Restoring Americans’ Healthcare Freedom Reconciliation Act of 2015by Representative Tom Cole
Posted on 2016-01-06
in the house of representatives
Wednesday, January 6, 2016
Mr. COLE. Mr. Speaker, I rise today to share my strong support for
the Senate Amendment to H.R. 3762, the Restoring Americans' Healthcare
Freedom Reconciliation Act of 2015. Mr. Speaker, this legislation caps
a long march by House Republicans to repeal President Obama's job-
killing health care legislation, the so-called Patient Protection and
Affordable Care Act (PPACA). But you don't have to just take my word
for it. Since its enactment, PPACA has never been popular with a
majority of the America people. The Kaiser Family Foundation has
maintained a monthly tracking poll of the law's popularity and only
once in the last five years was its favorability as high as 50%. House
Republicans recognized this and voted over 60 times to repeal or modify
provisions of PPACA. Because of this, eighteen different provisions of
PPACA have been considered and passed by both the House and the Senate
and have been signed into law by the President.
The Senate Amendment to H.R. 3762 does three important things: it repeals the individual mandate, eliminates the employer mandates, eliminates the taxes on prescription drugs and medical devices, and it places a moratorium on taxpayer funding to abortion providers. These provisions are estimated to repeal more than $1.2 trillion in tax hikes on hardworking families, and reduces spending by nearly $1.5 trillion, over the next 10 years. As a member of the Budget Committee, I am proud to have played a role in shaping this reconciliation bill to repeal a law that a majority of Americans have never wanted, a law that has taken away coverage that people liked and replaced it with inferior coverage which costs even more.
In addition to this, Mr. Speaker, the Senate Amendment to H.R. 3762 includes a moratorium on taxpayer funding to abortion providers, like Planned Parenthood, and redirects those funds to community health centers. Like you, Mr. Speaker, I am opposed to abortion and have been a consistent proponent of laws and policies that respect life and protect the unborn. I am pleased this legislation provides for a moratorium of funding to Planned Parenthood.
Broadly, I do not believe that taxpayers should fund Planned Parenthood. I am a cosponsor of H.R. 217, the Title X Abortion Provider Prohibition Act, which would prohibit family planning assistance to an entity unless it certifies that it will not provide funds to another entity that performs abortions except in the cases of rape, incest, or the life of the mother, I have also cosponsored H.R. 3134, the Defund Planned Parenthood Act of 2015, which would prevent any funds from going to Planned Parenthood until it is certified that they do not perform abortions and supported this legislation when it passed the House, by a vote of 241-187, on September 18, 2015. In addition, I voted in favor of H.R. 3495, the Women's Public Health and Safety Act, which gives states the flexibility to exclude abortion providers, like Planned Parenthood, from their Medicaid programs. I do not believe it is appropriate to use public funds to pay for abortions and am pleased to see this further limitation as a part of the Senate Amendment to H.R. 3762.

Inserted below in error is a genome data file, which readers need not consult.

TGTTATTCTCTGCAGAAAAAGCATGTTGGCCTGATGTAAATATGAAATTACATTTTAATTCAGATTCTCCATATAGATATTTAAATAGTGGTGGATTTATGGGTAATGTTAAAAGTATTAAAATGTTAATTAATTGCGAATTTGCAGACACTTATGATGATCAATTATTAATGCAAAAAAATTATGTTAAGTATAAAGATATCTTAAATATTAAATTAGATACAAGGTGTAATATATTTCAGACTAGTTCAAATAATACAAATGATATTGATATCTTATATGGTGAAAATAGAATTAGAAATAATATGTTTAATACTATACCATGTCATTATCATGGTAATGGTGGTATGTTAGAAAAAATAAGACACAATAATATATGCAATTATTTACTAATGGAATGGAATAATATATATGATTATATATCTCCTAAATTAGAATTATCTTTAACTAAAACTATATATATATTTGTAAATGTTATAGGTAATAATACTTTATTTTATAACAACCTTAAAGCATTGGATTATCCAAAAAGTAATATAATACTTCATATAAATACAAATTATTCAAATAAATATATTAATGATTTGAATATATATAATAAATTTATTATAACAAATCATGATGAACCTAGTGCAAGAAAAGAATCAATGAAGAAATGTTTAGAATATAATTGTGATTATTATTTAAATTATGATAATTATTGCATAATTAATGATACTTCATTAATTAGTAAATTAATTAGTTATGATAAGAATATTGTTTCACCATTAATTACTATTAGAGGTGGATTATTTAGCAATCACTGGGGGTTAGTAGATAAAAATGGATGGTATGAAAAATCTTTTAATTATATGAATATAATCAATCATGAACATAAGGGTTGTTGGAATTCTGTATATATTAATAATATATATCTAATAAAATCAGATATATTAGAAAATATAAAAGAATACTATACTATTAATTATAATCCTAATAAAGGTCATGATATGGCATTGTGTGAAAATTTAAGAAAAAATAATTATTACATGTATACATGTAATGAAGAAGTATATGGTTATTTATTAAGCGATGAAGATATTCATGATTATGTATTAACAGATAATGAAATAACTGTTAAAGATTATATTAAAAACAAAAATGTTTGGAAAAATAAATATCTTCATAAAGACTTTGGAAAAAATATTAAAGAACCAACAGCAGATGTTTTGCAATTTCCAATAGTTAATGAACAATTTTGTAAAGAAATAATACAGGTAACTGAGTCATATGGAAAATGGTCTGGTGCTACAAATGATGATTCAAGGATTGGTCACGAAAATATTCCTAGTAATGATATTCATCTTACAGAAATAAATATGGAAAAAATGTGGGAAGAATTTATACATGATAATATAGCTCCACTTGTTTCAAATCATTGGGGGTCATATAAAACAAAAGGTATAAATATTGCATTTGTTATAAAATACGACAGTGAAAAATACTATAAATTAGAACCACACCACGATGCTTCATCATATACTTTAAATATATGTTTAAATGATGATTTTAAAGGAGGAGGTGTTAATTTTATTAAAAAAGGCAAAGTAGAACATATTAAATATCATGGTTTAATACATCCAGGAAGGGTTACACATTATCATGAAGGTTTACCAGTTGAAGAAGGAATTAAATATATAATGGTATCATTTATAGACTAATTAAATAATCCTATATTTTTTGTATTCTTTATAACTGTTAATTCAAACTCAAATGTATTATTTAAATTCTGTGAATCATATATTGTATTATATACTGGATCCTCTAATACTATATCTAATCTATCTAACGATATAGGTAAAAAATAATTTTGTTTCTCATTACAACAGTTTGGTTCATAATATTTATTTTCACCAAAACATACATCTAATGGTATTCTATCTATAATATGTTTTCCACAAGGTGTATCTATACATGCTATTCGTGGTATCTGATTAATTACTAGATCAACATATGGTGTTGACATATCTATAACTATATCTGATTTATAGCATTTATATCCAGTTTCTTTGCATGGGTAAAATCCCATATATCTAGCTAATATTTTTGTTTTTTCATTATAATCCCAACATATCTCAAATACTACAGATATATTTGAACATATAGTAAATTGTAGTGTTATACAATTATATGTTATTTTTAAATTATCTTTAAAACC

Finally, Mr. Speaker, I want to take a few moments to respond to some of my colleagues' remarks that seemed to imply that funding for Planned Parenthood was included in the omnibus. Approximately 90 percent of Planned Parenthood's federal funding comes from Medicaid reimbursements, which is mandatory or entitlement spending, and not included in the omnibus at all. The other 10 percent of Planned Parenthood's federal money comes primarily from the Title X Family Planning Program in the form of competitive grants. This amounts to around $60 million in any given year that Planned Parenthood must compete for. Obviously, with this Administration, it seems likely that Planned Parenthood will receive funds; however, electing a pro-life President who will also select like-minded appointees and cabinet members is the long-term solution. Ultimately, even with a government shutdown, Planned Parenthood would still receive the vast amount of the funding it currently receives.
As the Chairman of the Appropriations subcommittee responsible for funding the Department of Health and Human Services, I removed all funding for Title X programs that fund organizations conducting abortions, such as Planned Parenthood as part of the House version of this legislation. Unfortunately, we were not able to maintain that funding prohibition or the Abortion Non-Discrimination Act in the final version of the bill. For some to suggest, as they have, that more could have been done to stop this horrifying practice in the omnibus, is simply untrue.
I am opposed to abortion and have been a consistent proponent of laws and policies that respect life and protect the unborn. Since becoming a Member of Congress, I have made protection of life one of my highest priorities. As stewards of the laws of this country, protecting the most vulnerable, including the unborn, should be one of Congress' highest priorities. I have a 100 percent pro-life voting record and intend to continue building on that record.
In closing, Mr. Speaker, this legislation demonstrates what the American people have known for a long time: that Obamacare is deeply unpopular in both Washington and back at home. Forcing the President to veto this legislation demonstrates that the support is here in Washington for a full repeal. If a Republican President would be elected in 2016, I am sure this albatross around the neck of the American people would be no more.
I encourage all of my colleagues to listen to the voices of the American people and vote yes on repeal of Obamacare and a temporary moratorium on federal funding for Planned Parenthood.